Is one of your newly promoted sales managers floundering? If they are complaining that their reps aren’t delivering, the root of the problem may be with you.
People love to follow leaders who know where they are going and who care about their followers. Even those who consider themselves to be leaders are usually willing to follow others who seem focused and collaborative.
Are your sales reps whining that they don’t have enough autonomy? Maybe they’re telling you, as Lee Salz wrote about a while back, that they can take care of business on their own.
To be an effective leader, you need to know the difference between managing and coaching. Outwardly, the roles appear to be similar, but in practice, they are drastically different.
If you want to do your company a favor, start interviewing people who are more talented than you. “Hire people that might be a threat to you because it will raise everybody’s game.”
Do you have any rock stars on your team? If you’re like many managers, you may be over-relying on these employees.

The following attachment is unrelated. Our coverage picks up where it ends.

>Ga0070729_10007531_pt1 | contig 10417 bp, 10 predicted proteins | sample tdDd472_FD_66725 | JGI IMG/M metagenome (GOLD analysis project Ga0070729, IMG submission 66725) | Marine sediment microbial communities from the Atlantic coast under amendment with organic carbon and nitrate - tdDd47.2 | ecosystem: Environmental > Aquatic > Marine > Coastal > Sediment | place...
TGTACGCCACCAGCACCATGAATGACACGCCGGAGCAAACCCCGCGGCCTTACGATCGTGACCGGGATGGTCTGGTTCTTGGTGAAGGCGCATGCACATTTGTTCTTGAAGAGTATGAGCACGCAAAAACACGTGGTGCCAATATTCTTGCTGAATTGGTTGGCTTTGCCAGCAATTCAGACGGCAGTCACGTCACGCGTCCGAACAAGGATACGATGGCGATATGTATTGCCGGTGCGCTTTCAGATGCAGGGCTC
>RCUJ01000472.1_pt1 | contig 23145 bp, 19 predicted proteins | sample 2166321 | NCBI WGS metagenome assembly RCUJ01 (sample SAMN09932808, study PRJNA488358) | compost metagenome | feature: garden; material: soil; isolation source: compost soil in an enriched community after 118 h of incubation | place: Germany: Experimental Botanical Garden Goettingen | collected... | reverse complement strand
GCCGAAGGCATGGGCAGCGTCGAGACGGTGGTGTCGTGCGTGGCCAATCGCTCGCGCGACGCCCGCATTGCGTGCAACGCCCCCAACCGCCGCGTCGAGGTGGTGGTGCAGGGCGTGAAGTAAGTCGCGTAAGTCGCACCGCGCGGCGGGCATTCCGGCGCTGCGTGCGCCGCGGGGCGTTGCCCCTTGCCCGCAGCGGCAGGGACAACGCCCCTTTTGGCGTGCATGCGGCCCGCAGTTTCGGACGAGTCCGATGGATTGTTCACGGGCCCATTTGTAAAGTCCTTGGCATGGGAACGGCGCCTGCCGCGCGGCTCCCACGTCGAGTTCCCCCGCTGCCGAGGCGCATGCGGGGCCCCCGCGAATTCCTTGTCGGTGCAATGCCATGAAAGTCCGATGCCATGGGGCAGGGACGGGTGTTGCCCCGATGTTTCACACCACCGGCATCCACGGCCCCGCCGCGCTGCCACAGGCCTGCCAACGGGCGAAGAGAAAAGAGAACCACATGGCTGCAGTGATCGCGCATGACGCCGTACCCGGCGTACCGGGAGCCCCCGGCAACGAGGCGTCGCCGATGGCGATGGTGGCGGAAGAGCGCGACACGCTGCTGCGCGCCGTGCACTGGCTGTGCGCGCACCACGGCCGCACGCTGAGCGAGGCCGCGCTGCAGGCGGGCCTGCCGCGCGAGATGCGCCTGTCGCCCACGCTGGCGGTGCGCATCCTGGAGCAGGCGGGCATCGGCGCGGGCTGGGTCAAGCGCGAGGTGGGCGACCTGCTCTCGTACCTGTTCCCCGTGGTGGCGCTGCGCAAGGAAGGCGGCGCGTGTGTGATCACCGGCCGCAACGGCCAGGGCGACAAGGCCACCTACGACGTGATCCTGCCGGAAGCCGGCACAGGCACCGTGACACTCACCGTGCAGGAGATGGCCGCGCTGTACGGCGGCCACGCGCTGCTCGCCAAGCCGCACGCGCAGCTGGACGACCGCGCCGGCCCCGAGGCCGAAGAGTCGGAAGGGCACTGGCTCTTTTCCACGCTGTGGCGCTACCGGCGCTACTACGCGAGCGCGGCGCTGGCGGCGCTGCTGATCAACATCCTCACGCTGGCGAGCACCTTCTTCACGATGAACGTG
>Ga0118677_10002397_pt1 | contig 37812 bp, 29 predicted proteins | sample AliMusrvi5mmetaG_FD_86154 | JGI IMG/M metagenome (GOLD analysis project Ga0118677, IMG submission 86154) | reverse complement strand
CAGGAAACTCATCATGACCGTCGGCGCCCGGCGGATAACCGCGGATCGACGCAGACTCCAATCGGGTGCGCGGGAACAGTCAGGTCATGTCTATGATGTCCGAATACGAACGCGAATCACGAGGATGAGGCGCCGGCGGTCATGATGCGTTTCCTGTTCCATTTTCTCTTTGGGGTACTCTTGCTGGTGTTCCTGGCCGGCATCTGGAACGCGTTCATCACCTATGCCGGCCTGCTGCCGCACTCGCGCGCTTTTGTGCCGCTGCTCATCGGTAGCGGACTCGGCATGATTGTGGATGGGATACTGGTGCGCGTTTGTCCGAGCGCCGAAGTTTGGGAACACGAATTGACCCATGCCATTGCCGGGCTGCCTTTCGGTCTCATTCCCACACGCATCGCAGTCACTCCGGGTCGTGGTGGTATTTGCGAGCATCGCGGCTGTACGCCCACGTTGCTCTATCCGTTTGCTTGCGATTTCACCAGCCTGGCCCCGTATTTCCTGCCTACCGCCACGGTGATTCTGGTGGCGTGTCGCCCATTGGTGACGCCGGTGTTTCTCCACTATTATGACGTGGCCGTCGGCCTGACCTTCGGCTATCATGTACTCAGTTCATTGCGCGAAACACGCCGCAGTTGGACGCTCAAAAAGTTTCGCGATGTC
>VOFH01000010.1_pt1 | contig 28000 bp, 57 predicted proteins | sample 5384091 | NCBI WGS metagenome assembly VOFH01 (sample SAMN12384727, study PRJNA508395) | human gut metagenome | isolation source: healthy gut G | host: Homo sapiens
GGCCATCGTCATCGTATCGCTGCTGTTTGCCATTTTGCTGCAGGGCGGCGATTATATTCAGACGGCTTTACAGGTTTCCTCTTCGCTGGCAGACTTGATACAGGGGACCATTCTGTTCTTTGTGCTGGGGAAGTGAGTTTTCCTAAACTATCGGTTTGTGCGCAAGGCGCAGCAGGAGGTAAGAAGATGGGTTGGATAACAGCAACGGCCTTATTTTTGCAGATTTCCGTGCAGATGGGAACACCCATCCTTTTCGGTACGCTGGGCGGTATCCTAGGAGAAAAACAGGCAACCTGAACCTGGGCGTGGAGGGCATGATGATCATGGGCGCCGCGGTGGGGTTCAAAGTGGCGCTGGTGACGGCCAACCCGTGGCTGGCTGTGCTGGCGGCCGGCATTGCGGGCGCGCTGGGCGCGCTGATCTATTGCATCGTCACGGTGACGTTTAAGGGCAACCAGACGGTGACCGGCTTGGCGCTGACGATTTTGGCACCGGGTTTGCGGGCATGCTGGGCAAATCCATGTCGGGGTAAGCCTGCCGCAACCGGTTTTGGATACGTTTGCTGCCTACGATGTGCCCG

They’re ambitious, highly educated and want to participate as individual contributors at work. Does this description sound familiar?
Do you have skilled sales reps on your team who aren’t making their numbers? The root of this problem is often a lack of motivation.
Carter Cast has uncovered the key reasons that good people – talented, motivated, got-game people – run into trouble when they move from contributing to managerial roles. This is fascinating research, especially in the context of a sales organization where so many great reps fail to make the leap to successful managers.
We all know it’s expensive and difficult to replace an existing employee. You may be able to save yourself time and money by training your underperformer and coaching them on how to be more engaged.
SalesFuel® Launches SalesFuel COACH – A Disruptive New Coaching Platform That Adapts To The Needs Of Each Individual Sales Rep and Manager
A salesperson’s success in closing deals (“win rates”) is 35% higher when using a formal coaching process, compared to leaving it up to managers to do it on their own, according to 2017 research from CSO Insights. Yet despite the potential millions in revenue gains, a new 2018 study by the Association of Talent Development